A revolutionary treatment HIV vaccine that uses genetic information from the HIV virus is set for human trials next year in the UK.
According to the British vaccines company Powder-Ject, who have developed the vaccine, results from pre-clinical studies open up the prospect of safer vaccines that can treat as well as prevent HIV.
PowderJect is developing five DNA vaccines that would be injected at supersonic speed into the skin as a powder, instead of intravenously.
The new vaccines differ from traditional treatment vaccines that use a weakened form of the virus to stimulate an immune response.
DNA vaccines instead deliver a small portion of DNA to immune cells in the skin, which act as little factories to convert the DNA into proteins which stimulate the immune response.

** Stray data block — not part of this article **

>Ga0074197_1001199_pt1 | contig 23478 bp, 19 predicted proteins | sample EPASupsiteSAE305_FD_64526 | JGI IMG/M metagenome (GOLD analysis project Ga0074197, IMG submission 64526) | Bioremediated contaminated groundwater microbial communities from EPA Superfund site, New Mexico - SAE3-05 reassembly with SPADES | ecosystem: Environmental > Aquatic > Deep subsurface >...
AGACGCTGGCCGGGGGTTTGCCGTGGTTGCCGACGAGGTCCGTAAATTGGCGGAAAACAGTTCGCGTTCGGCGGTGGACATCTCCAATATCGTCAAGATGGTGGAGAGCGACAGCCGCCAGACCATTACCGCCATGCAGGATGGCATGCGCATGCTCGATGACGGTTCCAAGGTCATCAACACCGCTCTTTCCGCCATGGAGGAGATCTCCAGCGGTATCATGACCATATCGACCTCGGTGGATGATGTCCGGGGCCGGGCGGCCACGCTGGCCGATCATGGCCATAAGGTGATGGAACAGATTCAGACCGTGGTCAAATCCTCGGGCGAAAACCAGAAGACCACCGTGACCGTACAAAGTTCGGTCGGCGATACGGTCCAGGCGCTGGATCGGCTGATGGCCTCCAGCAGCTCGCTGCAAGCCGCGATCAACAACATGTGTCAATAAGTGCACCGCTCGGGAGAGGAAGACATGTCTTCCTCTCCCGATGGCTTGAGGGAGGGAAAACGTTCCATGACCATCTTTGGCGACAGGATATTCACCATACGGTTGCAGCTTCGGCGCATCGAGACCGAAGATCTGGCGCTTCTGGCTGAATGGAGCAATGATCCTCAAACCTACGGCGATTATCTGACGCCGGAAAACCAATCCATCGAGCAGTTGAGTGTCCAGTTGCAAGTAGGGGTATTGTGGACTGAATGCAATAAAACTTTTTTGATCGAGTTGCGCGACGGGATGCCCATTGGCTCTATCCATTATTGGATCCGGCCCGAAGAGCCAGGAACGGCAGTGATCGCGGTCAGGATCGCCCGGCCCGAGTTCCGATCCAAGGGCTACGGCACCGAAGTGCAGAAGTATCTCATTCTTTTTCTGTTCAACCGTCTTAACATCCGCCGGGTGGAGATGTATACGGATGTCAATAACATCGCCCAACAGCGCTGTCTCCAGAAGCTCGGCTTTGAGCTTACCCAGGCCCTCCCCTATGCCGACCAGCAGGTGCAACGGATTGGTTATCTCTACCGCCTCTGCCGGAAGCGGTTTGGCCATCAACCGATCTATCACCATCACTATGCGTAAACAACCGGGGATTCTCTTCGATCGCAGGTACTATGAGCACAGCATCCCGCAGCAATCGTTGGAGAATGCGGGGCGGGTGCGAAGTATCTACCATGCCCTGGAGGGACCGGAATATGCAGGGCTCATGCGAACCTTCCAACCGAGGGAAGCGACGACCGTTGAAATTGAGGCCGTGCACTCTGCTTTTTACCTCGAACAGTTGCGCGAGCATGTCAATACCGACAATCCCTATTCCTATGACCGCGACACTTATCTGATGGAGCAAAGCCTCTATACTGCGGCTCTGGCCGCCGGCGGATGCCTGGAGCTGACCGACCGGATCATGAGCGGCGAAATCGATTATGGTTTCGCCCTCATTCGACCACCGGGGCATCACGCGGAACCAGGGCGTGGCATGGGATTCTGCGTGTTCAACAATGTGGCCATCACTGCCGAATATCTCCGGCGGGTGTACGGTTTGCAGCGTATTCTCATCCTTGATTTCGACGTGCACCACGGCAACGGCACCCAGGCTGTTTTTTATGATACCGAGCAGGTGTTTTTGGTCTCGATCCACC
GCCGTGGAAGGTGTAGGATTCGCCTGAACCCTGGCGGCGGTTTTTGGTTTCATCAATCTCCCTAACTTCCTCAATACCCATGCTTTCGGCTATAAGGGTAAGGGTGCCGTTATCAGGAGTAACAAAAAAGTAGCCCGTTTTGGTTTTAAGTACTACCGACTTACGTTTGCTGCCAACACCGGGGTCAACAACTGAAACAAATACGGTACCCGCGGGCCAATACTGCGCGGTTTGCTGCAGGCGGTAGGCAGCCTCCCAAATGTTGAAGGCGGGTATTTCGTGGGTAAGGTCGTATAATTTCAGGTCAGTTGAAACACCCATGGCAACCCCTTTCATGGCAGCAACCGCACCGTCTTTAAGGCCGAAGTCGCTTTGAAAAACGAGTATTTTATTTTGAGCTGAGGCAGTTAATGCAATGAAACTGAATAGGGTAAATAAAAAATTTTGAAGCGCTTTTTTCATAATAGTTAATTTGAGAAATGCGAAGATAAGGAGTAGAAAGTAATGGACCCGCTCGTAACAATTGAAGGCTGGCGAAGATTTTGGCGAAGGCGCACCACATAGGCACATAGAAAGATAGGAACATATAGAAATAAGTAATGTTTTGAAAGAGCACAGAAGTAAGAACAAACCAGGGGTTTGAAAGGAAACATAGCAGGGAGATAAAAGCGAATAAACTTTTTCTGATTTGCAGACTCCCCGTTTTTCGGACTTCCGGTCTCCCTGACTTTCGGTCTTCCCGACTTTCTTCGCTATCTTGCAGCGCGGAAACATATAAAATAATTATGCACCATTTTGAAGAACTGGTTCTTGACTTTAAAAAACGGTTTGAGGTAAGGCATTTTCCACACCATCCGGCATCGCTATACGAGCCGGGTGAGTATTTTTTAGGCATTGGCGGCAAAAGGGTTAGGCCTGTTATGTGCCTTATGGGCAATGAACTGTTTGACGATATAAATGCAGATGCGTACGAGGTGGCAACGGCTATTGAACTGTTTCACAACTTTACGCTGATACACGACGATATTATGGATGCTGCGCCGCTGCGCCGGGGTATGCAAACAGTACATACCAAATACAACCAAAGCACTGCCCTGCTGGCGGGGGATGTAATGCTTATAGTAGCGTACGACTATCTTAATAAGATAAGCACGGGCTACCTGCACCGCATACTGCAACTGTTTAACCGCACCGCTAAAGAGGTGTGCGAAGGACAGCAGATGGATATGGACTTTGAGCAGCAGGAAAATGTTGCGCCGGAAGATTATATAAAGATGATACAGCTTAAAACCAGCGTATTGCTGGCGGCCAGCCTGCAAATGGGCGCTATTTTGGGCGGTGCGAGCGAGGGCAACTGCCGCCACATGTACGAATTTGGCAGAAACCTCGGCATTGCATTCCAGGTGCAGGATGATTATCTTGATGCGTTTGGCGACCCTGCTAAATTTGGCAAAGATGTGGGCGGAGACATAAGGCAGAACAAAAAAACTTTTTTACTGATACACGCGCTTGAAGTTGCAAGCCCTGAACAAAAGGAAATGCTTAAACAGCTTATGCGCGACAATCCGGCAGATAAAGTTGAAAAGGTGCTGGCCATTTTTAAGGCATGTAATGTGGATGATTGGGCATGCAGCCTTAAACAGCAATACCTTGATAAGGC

It is a much safer approach because you are not delivering a part of a virus, you are just delivering one genetic component of it, and we see that we get very strong immune responses, PowerJect chairman and chief executive Paul Drayson told Reuters last week.
Drayson said the DNA vaccines have so far shown proof of principle in preliminary primate studies.
In other words, these are animals which have the [HIV] infection and have been treated with the therapeutic vaccine and whose viral load within the bloodstream has been kept down, Drayson said.
That gives us the proof of principle to be able to go into the first human clinical trials and we would be expecting to do that next year.
According to PowerJect, the development of HIV DNA vaccines involves significant technical hurdles. However, if the human trials prove successful, launch of the vaccine on the market could take place toward the end of the decade.